Six Draft Mistakes to Avoid in Fantasy Football

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As The Fantasy Footballers often mention, “Draft Day is Like Christmas”. If you’re reading this, you’re probably committed enough to your fantasy league that you’ve done some upfront research. Hopefully, you’ve already got your copy of the Ultimate Draft Kit. If not, there’s still time! 

You’ve also probably heard the mantra that “you don’t win your league on draft day”. Maybe you’ve also heard the extension “but you can lose it”. Fantasy drafts are riddled with land mines. The more mistakes you can avoid on draft day, the better foundation your draft will set you up with to start the season. Use that foundation and some in-season team management and you give yourself a great chance to walk away with a #FootClanTitle at the end of the year.

Here are six common pitfalls to avoid if you want to leave your draft in the best position to succeed.  

Mistake #1: Prioritizing your starting lineup

As your draft is going and you start to fill up your roster there’s something satisfying about watching your starters slot into place. However, the deeper you get into the draft the more those empty spots begin to look like massive voids on your roster. It’s tempting to fill in that missing quarterback or tight end in the fifth round when your starting running backs and receivers are secured, but there’s usually more value to be had by adding depth instead. In most league formats you have to start at least two at those positions, so you’ll be more hard-pressed to find useful options later in the draft or on the waivers.

If you’re really set on locking up a tight end and quarterback early you can be forgiven and still field a competitive roster. If you take your defense or kicker before securing any depth at running back and receiver you’re likely in for a long season. Fantasy defenses are relatively easy to stream off the waiver wires if you pay attention to weekly matchups, and kickers are annoyingly random much of the time. If your platform allows, it you can even leave your draft without a defense or kicker. (Editor’s Note: For more on this, check out Ryan Weisse’s Rethink Your Strategy: Don’t Draft a Defense.)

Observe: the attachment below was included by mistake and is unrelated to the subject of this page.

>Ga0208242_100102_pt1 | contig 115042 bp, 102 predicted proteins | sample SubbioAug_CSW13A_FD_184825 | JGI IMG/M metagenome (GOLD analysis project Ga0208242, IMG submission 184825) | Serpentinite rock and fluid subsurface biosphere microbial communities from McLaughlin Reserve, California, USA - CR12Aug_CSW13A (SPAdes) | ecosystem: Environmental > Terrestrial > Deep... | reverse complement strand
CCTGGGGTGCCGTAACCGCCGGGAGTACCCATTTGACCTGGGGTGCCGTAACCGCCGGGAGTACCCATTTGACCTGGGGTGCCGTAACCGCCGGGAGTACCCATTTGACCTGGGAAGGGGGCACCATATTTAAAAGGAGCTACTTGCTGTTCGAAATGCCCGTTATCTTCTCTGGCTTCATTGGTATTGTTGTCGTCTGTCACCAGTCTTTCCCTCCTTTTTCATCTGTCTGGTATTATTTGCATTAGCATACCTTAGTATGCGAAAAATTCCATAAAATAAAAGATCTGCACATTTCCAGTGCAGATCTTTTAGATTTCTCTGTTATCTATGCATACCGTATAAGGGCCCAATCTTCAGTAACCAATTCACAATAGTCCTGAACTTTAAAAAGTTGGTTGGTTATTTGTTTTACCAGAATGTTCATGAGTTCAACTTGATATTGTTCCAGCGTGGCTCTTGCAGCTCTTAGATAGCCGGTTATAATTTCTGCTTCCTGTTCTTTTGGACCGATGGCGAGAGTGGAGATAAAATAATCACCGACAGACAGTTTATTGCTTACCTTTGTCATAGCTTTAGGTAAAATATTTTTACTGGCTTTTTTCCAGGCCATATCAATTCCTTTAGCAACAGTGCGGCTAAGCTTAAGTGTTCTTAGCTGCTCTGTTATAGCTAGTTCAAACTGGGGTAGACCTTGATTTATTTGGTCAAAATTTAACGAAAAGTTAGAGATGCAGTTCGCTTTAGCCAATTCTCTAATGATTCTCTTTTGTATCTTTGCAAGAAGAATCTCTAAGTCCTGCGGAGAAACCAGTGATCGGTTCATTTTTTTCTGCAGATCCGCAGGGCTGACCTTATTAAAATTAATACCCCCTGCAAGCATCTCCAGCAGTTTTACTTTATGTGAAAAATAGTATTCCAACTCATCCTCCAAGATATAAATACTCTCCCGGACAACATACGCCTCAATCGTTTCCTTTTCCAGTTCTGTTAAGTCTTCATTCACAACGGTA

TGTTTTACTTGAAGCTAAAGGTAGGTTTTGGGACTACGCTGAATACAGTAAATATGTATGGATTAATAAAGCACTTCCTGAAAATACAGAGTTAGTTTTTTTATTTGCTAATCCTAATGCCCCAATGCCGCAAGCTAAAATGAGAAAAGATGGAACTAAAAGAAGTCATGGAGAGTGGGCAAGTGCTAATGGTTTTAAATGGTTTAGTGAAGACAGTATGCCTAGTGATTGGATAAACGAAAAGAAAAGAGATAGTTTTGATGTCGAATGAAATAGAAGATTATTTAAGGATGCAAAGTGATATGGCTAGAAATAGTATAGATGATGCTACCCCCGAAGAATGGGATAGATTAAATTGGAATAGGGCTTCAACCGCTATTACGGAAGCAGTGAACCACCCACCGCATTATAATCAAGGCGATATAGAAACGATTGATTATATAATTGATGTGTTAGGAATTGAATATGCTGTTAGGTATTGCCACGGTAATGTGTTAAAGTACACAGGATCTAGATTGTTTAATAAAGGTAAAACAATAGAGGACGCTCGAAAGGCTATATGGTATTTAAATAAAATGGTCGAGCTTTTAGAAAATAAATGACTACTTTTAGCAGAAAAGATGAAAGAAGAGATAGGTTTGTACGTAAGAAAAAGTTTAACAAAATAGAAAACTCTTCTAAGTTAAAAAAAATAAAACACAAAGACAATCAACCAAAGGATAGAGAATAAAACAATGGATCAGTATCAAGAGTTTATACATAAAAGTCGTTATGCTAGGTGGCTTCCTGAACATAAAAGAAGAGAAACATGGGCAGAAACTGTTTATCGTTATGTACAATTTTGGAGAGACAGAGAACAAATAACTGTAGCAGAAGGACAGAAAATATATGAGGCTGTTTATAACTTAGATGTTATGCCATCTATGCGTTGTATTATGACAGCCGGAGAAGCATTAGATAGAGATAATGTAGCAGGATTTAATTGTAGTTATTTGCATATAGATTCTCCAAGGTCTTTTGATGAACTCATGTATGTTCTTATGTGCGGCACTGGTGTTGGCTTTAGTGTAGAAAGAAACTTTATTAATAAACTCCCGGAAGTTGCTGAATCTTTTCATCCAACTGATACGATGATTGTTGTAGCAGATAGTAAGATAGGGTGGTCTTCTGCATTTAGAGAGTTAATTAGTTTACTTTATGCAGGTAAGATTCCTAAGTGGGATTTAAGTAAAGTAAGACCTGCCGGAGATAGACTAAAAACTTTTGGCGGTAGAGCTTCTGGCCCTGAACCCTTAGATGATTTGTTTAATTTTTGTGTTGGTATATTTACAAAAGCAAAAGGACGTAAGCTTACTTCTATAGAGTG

That would allow you to take a few additional shots on high upside players to monitor as Week 1 approaches. When it’s time to finally set your initial lineup you can cut the two worst players on your roster, maybe even somebody who got injured between your draft and Week 1, to pick up your defense and kicker. 

Mistake #2: Letting your fandom get in the way

There are two sides to this pitfall. The obvious example is drafting the quarterback, running back, tight end, and two receivers from the local team. It might work out for some teams; the Chiefs logged the QB1, RB11, WR1, and TE1 in 2018. If you’re a Dolphins or Redskins fan, however, please don’t let your irrational fandom drive your draft.

While over-drafting your favorite team could work out, the larger danger lies in avoiding players on the rival teams that you despise. My favorite example comes from my home league circa 2003. In a league full of Cheeseheads, the league champ drafted the Vikings stack of Randy Moss and Daunte Culpepper. He got the overall WR1 and QB1, both at great values.  He may have “sold his soul for a championship” (his words) but he also walked away with the trophy. 

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Mistake #3: Living and dying by average draft position (ADP)

ADP is a great tool to help guide your draft, but you can’t treat it as law. Remember, it is an average of thousands of drafts. That means that each player gets selected sooner sometimes and later other times. There are going to be outliers in both ways. If you really like a player it’s better to select them a round or two earlier than ADP. There’s no worse feeling at a draft than having your targeted player sniped a few picks before you.

Draft position also hampers the effectiveness of drafting by ADP. If you’re drafting at or close to the turn in a snake draft, where you get two picks close together, you almost have to throw it out the window. You’ll have 20 or more players taken between your picks.